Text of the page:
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Notable Quotables - 01/08/1990

 

Never Satisfied


"Now, having launched one of the largest American invasion forces since the days of the Vietnam War, Mr. Bush is erasing his old image of being timid, but the new question now, almost overnight, is whether this President is exhibiting signs of being reckless."
- Reporter Wyatt Andrews on CBS News special report on Panama, December 21.

 

America's Evil Empire


"For decades, Panamanians needed only to gaze at the highest point in their capital, to the giant American flag on a promontory called Ancon Hill, to be reminded of the political and military power that ruled their country with the authority of an old-time empire. Today, Panamanians need only to look at their own street corner. An invasion by more than 20,000 US troops appears to have signaled a return to old-time politics, reminiscent of other US military interventions in Latin America."
- Boston Globe reporter Philip Bennett in a December 21 front page "news analysis."

 

OK, Sweden's Next


"The Panama invasion, itself, might hide strange currents of white supremacy. Why, when our country flops, do we bomb a brown country?"
- USA Today Inquiry Editor Barbara Reynolds, December 22.

"It seems now that with the increasing democratization of Eastern Europe, the only people the United States are going to be prepared to use its military against are non-white peoples, peoples of the Third World."
- former ABC News White House reporter Kenneth Walker on McLaughlin Group, weekend of Dec. 29.

 

The 1980's: The Evil Reagan Years


"And Reagan, as commander-in-chief, was the military's best friend. He gave the Pentagon almost everything it wanted. That spending, combined with a broad tax cut, contributed to a trillion-dollar deficit...Social programs? They suffered under Reagan. But he refused to see the cause and effect."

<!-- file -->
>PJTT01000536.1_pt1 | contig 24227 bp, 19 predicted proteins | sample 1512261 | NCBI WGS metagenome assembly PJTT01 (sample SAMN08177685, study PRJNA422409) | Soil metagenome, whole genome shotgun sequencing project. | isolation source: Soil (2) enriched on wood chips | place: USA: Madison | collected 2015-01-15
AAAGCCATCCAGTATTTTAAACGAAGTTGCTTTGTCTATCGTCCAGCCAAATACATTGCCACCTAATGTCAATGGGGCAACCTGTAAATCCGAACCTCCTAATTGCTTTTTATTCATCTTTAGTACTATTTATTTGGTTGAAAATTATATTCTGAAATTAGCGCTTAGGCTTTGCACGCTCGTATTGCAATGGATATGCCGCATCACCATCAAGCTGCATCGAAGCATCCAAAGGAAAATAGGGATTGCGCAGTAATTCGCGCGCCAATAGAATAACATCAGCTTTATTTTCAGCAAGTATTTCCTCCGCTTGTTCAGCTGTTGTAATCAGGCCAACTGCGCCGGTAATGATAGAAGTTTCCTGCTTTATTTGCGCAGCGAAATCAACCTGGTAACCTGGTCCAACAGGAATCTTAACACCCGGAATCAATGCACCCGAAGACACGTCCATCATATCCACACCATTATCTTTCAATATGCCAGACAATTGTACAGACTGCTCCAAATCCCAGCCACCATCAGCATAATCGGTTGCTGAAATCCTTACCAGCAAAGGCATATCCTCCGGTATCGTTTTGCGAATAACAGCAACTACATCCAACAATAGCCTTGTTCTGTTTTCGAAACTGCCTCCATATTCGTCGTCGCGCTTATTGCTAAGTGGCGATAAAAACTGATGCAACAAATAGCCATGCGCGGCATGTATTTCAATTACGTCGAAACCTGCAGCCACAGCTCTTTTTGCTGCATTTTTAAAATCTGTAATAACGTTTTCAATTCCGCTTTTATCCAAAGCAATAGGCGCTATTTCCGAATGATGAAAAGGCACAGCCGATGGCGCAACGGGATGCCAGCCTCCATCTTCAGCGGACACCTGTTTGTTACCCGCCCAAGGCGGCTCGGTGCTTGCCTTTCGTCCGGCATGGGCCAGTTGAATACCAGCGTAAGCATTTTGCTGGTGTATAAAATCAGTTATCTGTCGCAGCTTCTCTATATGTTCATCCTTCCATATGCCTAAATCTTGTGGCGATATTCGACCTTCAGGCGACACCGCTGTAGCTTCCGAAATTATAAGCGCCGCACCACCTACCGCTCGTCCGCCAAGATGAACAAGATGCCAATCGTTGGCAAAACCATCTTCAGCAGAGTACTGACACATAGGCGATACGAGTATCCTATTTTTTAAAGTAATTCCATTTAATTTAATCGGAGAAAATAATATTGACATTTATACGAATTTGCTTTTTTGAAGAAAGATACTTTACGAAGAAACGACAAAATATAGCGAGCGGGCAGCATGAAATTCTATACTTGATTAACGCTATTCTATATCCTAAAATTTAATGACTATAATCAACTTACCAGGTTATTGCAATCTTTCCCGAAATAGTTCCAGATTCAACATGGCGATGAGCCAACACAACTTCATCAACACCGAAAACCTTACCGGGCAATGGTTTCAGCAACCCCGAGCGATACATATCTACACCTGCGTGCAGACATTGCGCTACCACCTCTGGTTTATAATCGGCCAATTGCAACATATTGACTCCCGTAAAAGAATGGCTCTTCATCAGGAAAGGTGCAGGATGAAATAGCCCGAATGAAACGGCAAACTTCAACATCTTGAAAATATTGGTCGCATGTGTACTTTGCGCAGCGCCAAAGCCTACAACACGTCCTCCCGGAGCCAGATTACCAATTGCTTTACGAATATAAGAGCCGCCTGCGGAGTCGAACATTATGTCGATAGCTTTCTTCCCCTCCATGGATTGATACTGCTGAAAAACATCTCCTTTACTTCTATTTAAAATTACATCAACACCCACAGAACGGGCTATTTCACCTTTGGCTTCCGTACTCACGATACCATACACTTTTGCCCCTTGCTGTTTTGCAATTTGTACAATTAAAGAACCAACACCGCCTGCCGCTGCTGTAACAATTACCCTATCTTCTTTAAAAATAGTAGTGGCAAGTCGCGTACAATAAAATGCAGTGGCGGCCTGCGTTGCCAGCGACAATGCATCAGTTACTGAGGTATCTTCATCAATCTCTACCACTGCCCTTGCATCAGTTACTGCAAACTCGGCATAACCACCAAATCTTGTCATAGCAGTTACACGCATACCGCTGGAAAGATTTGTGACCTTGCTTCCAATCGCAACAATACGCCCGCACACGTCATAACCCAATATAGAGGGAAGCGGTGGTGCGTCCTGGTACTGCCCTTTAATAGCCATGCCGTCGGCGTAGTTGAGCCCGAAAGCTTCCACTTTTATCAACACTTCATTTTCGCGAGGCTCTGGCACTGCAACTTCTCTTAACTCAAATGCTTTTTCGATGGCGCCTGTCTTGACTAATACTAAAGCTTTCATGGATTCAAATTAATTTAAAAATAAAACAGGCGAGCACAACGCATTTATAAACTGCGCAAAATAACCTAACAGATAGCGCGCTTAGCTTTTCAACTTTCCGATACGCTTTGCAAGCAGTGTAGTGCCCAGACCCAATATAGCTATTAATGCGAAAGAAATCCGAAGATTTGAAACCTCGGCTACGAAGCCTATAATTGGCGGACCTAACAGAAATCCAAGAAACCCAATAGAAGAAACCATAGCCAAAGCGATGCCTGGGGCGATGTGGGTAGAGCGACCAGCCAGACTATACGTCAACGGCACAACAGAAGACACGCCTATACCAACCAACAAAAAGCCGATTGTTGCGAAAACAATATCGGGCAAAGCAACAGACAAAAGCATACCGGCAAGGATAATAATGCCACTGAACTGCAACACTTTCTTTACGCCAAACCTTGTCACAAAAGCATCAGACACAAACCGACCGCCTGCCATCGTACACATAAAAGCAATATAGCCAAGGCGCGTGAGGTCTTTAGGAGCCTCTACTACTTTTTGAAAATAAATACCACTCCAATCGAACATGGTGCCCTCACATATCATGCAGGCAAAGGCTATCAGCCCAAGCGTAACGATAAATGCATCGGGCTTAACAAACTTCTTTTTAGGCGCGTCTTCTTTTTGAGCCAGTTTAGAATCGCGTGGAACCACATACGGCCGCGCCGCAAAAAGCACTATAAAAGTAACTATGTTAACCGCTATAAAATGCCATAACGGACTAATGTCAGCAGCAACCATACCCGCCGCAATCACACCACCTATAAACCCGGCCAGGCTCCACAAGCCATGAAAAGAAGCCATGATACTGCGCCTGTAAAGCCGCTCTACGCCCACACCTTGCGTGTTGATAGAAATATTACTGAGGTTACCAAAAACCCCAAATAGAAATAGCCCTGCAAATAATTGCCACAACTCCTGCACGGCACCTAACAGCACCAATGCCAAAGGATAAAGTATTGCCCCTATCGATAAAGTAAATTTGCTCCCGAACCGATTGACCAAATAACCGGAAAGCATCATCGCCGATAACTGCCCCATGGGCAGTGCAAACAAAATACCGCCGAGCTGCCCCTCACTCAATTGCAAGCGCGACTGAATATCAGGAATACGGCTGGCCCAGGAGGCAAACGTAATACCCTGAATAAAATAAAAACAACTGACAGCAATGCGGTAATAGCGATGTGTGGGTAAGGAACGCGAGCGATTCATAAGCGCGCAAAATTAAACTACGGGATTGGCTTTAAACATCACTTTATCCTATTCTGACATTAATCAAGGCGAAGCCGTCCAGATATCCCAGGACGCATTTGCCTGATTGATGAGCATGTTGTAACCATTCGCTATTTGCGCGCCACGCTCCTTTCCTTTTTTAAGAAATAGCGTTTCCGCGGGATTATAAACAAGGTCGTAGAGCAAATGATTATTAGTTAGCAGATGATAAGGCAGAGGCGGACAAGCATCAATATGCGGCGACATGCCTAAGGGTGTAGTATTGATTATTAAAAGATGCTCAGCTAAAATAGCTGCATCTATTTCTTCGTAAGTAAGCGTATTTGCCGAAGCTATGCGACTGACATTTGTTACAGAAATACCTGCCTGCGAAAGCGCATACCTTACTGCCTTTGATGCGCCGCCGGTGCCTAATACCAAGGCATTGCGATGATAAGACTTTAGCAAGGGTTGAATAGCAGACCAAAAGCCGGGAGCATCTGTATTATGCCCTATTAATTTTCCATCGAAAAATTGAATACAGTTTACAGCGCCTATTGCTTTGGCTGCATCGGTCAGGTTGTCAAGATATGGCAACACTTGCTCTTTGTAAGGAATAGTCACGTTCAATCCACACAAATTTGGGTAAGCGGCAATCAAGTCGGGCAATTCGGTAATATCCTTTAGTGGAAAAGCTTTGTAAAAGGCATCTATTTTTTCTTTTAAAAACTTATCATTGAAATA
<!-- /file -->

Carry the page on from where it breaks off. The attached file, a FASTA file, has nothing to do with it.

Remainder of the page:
- Tom Brokaw over video of homeless people on December 27 NBC News special, The Eighties.

"The decade had its highs (Gorbachev, Bird)...

...and the decade had its lows (Reagan,AIDS)"
- Boston Globe headlines over '80s reviews by the paper's columnists, December 28.

"By 'selling the sizzle' of Reagan, as his aide Michael Deaver put it, the administration spun the nation out of its torpor with such fantasies as supply-side economics, the nuclear weapons 'window of vulnerability,' and the Strategic Defense Initiative."
- Harrison Rainie, U.S. News & World Report Senior Editor and former chief of staff to Senator Moynihan, December 25/January 1 issue.

"To the self-indulgent age of the '80s and to the characters that gave it special flavor at home - Oliver L. North and Ronald Reagan, Michael Milken and Ivan Boesky, Jim and Tammy Faye Bakker, Arthur Laffer and his curve, the Yuppies and the leveraged buyout dealmakers - good riddance."
- Former Washington Post editor and current columnist Haynes Johnson, December 29.

"We saw the icons of American politics bow down to the almighty dollar [Reagan and O'Neill]. And we threw one last party [Malcolm Forbes] to celebrate the end of the decade of greed. Yet we continued to dirty our planet like there was no tomorrow."
- CBS This Morning co-host Harry Smith, December 29.

"But what they did the best was the simplest. They won. Isn't that what the Reagan '80's were about, the bottom line? The number of presidential naps didn't bother us; the number on our bank statements did."
- Senior Writer Rick Reilly on the sportsmen of the '80s in Time Warner's Sports Illustrated, December 18.